Critical reflection

INF530 has presented wide ranging, far-seeing, ideologically challenging and educationally inspiring material. The content modules have provided extensive opportunities for professional growth.

A summary diagram of this course might look like this:

Summary pf my learning
Summary pf my learning


Each segment draws  together my learning from the subject modules.. The interweaving and interaction of the various topics  has combined into a powerful ideology of knowledge networks and digital innovation applicable to my practice. The pedagogy within each module has been delivered in a multimodal manner, where the modality has resulted in an ensemble of connected parts, in comparison to the linear mode of traditional academic discourse  (Kress, 2010, p. 93).

References and key learnings for this diagram:

Rationale for the digital:

  •   Nathaniel Bott   School is boring  (21st century learning: Nathaniel Bott at TEDxLaunceston, 2013)

  •   John Seely Brown: Teachers need to create epiphanies for kids (Brown,    2012)

  •   Preservation is vital (even for Tweets!) (Allen,    2013)

  •   Curation needs teaching (Conole, 2012, p. 48)
Exploration of the innovative:

  •   Virtual worlds:   Student  metaverse experiences versus ours (O’Connell    & Groom, 2010, p. 40)
  •   Digital Blooms:  ties it all together (Iowa State University Center for Teaching and Learning Excellence, 2011)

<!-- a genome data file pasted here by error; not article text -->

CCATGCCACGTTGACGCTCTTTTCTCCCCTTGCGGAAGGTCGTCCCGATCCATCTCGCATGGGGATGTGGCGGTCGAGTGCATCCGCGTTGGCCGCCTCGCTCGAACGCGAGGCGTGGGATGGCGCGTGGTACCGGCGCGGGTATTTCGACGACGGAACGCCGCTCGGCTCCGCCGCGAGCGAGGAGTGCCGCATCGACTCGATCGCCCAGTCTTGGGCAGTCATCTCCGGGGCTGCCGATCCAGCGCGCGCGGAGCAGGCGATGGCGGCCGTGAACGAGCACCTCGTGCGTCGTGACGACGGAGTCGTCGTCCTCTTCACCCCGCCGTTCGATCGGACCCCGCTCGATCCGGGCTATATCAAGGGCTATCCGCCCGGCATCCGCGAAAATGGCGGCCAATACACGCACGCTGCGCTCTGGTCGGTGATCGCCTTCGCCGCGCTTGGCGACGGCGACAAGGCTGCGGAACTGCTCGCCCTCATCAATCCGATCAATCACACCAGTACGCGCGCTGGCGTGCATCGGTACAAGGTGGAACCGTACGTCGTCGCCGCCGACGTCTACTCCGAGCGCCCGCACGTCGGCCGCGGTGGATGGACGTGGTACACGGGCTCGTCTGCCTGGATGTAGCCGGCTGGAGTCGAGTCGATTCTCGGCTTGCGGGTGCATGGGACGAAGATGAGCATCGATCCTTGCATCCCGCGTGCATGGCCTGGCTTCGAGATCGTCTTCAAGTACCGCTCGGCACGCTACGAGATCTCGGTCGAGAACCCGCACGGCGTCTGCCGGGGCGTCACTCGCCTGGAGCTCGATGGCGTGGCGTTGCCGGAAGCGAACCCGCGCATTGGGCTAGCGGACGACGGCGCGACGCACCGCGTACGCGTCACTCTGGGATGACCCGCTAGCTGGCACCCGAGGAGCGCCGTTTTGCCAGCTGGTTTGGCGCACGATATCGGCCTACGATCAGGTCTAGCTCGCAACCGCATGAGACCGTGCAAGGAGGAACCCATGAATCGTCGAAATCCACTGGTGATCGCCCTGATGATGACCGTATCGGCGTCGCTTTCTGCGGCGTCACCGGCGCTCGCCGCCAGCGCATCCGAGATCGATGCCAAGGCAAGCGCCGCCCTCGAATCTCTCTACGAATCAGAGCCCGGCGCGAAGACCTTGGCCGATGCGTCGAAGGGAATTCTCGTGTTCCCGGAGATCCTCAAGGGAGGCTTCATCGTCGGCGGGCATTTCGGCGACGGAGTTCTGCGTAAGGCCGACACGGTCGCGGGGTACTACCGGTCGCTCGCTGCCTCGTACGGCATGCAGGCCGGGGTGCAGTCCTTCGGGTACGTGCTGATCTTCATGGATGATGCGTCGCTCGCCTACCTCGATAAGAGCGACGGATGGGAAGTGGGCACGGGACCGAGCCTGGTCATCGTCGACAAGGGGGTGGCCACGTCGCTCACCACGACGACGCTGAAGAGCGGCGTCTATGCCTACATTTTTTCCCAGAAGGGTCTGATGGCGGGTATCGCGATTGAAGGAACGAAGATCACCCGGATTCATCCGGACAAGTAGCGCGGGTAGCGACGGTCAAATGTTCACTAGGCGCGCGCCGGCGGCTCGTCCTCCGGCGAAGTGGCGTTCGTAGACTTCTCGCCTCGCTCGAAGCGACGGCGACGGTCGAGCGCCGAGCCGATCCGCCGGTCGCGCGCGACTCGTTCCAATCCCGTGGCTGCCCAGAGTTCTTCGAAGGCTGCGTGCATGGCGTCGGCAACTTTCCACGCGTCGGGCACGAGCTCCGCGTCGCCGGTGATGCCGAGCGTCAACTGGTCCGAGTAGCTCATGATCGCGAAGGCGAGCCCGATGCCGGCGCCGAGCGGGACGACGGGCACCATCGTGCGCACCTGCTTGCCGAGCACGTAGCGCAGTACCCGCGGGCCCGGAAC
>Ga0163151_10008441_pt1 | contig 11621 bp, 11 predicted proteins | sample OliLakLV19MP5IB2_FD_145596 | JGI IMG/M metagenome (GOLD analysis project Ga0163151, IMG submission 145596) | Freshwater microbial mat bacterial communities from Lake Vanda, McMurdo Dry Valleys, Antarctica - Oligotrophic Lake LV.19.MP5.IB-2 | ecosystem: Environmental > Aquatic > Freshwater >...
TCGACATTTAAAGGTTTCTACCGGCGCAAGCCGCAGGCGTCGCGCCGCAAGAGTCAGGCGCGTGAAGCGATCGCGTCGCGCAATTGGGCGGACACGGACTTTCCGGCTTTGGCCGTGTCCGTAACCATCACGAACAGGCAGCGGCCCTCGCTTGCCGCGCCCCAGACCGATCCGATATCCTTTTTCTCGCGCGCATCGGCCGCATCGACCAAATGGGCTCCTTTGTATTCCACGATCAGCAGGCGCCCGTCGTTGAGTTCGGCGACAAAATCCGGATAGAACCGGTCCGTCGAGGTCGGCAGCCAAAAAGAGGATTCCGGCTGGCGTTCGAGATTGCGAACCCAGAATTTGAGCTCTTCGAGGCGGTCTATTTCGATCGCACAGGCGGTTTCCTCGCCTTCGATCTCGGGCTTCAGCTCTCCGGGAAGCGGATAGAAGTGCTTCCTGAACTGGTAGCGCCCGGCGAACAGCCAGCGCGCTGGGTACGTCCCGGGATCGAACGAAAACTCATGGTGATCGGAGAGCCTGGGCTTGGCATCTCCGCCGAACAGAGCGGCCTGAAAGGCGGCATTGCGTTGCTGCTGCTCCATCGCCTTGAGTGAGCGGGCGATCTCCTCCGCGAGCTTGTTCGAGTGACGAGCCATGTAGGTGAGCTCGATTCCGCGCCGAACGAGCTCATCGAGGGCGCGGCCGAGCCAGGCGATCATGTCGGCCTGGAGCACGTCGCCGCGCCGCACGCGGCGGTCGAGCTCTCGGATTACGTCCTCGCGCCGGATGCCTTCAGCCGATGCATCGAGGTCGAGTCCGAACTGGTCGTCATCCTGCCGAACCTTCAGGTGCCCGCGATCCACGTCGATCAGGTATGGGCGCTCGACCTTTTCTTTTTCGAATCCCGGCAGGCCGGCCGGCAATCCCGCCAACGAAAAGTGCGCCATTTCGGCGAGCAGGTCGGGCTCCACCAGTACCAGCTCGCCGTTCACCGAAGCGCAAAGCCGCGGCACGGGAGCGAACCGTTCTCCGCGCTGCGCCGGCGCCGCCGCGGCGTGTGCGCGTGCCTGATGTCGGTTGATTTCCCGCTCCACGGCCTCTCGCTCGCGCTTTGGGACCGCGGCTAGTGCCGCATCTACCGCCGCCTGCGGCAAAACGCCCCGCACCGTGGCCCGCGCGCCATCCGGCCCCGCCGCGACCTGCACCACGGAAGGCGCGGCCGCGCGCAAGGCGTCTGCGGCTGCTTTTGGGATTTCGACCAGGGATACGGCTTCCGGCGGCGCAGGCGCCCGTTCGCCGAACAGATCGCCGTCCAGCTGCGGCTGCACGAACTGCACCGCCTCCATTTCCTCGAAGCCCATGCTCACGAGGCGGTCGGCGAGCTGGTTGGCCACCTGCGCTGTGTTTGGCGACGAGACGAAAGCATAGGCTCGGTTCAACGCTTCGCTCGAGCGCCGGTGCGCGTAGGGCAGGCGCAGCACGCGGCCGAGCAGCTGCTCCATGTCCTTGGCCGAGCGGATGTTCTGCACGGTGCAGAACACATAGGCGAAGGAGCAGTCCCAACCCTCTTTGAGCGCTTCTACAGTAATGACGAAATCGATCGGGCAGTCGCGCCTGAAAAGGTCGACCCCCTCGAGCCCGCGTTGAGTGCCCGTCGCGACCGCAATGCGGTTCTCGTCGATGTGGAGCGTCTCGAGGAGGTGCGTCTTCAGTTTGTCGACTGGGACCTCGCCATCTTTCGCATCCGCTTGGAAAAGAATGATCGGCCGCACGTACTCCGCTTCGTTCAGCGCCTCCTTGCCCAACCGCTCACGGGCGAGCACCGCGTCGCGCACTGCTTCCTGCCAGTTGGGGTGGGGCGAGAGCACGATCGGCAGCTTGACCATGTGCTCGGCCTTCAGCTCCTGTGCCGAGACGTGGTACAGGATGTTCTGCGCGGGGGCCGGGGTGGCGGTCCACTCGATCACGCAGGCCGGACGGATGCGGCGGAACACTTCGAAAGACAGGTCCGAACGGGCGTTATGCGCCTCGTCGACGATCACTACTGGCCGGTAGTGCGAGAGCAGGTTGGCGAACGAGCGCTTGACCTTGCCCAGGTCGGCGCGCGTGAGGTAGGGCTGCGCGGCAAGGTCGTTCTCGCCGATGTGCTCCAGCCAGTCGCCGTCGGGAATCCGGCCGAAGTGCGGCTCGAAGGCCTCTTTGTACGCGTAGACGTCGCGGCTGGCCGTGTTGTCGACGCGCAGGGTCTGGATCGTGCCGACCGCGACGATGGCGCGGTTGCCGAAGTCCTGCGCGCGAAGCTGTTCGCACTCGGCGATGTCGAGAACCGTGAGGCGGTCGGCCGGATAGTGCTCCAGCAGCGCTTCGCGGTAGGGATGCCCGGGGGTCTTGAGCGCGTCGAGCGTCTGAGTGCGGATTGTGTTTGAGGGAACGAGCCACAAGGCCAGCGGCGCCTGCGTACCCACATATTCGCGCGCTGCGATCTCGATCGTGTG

•   Creativity (Bellanca & Brandt, 2010): referred to by most contributors.
  •   Noodle tools (Abilock,    2014)
  •   C21st education (Crockett,  Jukes, & Churches, 2011)
Necessary Skills:

  •   Curation (Conole, 2012, p. 48)
  •   Coding: “The next Darwin is more likely to be a data wonk” (Weinberger, 2011, p. 195)
  •   Gamification: the ultimate conversion of C21st skills  (O’Connell    & Groom, 2010, p. 48)
  •   Collaboration  ubiquitous recommendation (Bellanca    & Brandt, 2010) (Crockett,    Jukes, & Churches, 2011)

  •   Learning design: Compendium LD etc. from Chapter 9 (Conole, 2012)
  •   Effective use of technology: focuses on the desired outcome  (Ferriter, 2013)

  •   Learning analytics and big data: powerful combination for refining learning experiences and outcomes


The Internet  provides a pivotal platform for innovative teaching, yet too many teachers are not investing in a meaningful manner. Effectively utilising this limitless and powerful resource would solve Nathaniel Bott’s boredom at school (21st century learning: Nathaniel Bott at TEDxLaunceston, 2013) and enable the development of C21st skills: collaboration, creativity, digital literacy, solution fluency and information fluency (Crockett, Jukes, & Churches, 2011, p. 16). However, the new should not be confused with the effective:

This reluctance to implement technological solutions in the classroom is leading to a professional “digital divide” which is of enormous concern as discussed at: . Further investigations within the learning modules indicated the range of tools available to teachers to design, plan and deliver meaningful C21st lessons (Abilock, 2014). Ultimately, education needs to develop a philosophy of practice based on the new paradigm: a digital pedagogy.

Choosing a digital essay topic


Choosing a digital essay topic




Digital essay: